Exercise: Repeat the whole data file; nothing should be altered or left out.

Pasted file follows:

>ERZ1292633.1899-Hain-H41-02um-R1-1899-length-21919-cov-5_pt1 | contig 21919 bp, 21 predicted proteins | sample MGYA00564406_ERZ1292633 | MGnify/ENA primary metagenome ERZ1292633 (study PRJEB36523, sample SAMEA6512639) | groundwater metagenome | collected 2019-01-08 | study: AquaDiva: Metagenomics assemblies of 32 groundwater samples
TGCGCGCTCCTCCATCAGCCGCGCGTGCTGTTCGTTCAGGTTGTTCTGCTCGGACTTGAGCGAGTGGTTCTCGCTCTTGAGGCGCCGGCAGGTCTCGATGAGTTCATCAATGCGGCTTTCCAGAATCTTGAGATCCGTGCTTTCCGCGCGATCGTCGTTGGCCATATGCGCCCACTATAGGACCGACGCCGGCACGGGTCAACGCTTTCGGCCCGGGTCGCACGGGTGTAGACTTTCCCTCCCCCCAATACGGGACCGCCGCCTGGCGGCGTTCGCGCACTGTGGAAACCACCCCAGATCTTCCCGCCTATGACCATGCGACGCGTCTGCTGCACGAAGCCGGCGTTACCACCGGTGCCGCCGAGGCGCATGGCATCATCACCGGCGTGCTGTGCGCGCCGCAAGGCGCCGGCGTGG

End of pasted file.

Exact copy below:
>ERZ1292633.1899-Hain-H41-02um-R1-1899-length-21919-cov-5_pt1 | contig 21919 bp, 21 predicted proteins | sample MGYA00564406_ERZ1292633 | MGnify/ENA primary metagenome ERZ1292633 (study PRJEB36523, sample SAMEA6512639) | groundwater metagenome | collected 2019-01-08 | study: AquaDiva: Metagenomics assemblies of 32 groundwater samples
TGCGCGCTCCTCCATCAGCCGCGCGTGCTGTTCGTTCAGGTTGTTCTGCTCGGACTTGAGCGAGTGGTTCTCGCTCTTGAGGCGCCGGCAGGTCTCGATGAGTTCATCAATGCGGCTTTCCAGAATCTTGAGATCCGTGCTTTCCGCGCGATCGTCGTTGGCCATATGCGCCCACTATAGGACCGACGCCGGCACGGGTCAACGCTTTCGGCCCGGGTCGCACGGGTGTAGACTTTCCCTCCCCCCAATACGGGACCGCCGCCTGGCGGCGTTCGCGCACTGTGGAAACCACCCCAGATCTTCCCGCCTATGACCATGCGACGCGTCTGCTGCACGAAGCCGGCGTTACCACCGGTGCCGCCGAGGCGCATGGCATCATCACCGGCGTGCTGTGCGCGCCGCAAGGCGCCGGCGTGG